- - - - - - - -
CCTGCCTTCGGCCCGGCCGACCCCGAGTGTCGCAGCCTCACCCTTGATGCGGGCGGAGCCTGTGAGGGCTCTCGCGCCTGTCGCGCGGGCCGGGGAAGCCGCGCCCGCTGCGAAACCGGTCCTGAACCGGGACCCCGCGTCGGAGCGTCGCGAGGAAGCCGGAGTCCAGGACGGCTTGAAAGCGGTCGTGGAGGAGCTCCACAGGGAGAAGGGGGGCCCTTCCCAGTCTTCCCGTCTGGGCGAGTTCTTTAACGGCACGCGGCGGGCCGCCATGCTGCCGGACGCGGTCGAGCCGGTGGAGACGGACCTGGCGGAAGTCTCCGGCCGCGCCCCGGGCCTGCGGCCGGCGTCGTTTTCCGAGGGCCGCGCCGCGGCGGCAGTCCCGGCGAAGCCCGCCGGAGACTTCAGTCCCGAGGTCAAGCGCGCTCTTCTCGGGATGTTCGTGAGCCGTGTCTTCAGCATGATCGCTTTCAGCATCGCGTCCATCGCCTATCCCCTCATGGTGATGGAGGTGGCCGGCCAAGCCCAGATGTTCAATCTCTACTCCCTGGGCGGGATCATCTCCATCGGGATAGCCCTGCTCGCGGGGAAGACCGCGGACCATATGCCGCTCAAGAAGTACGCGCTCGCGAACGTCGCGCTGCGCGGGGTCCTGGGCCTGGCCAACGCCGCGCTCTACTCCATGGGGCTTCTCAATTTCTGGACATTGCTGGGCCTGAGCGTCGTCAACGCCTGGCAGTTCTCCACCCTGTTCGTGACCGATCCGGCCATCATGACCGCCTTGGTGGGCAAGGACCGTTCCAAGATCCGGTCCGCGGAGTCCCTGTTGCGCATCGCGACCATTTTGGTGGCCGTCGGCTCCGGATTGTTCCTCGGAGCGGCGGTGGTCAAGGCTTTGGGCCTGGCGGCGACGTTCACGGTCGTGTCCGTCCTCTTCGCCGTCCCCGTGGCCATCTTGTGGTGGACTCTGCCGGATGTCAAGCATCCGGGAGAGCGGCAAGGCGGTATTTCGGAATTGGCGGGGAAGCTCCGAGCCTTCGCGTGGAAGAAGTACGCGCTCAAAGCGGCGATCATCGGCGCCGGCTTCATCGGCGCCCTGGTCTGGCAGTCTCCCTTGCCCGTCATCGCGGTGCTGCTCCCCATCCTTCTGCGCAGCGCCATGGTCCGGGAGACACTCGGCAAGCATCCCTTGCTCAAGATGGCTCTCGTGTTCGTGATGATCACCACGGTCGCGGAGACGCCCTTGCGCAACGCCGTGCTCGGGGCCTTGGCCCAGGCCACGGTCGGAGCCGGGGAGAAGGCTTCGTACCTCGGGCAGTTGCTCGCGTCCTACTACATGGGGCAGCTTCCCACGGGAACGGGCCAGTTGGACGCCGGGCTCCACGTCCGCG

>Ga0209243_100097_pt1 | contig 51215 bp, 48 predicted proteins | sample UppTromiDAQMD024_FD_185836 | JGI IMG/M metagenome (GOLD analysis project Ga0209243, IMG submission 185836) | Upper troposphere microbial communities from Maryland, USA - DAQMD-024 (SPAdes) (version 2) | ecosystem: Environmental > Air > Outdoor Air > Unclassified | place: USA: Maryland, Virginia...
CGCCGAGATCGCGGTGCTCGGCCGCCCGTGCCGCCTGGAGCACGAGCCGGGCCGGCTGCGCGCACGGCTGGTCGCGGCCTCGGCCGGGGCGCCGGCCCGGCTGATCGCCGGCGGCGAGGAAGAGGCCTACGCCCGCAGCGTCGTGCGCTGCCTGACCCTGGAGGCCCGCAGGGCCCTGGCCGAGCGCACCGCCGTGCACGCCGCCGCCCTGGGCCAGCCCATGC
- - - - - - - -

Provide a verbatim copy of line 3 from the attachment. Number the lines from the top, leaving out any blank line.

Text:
CGCCGAGATCGCGGTGCTCGGCCGCCCGTGCCGCCTGGAGCACGAGCCGGGCCGGCTGCGCGCACGGCTGGTCGCGGCCTCGGCCGGGGCGCCGGCCCGGCTGATCGCCGGCGGCGAGGAAGAGGCCTACGCCCGCAGCGTCGTGCGCTGCCTGACCCTGGAGGCCCGCAGGGCCCTGGCCGAGCGCACCGCCGTGCACGCCGCCGCCCTGGGCCAGCCCATGC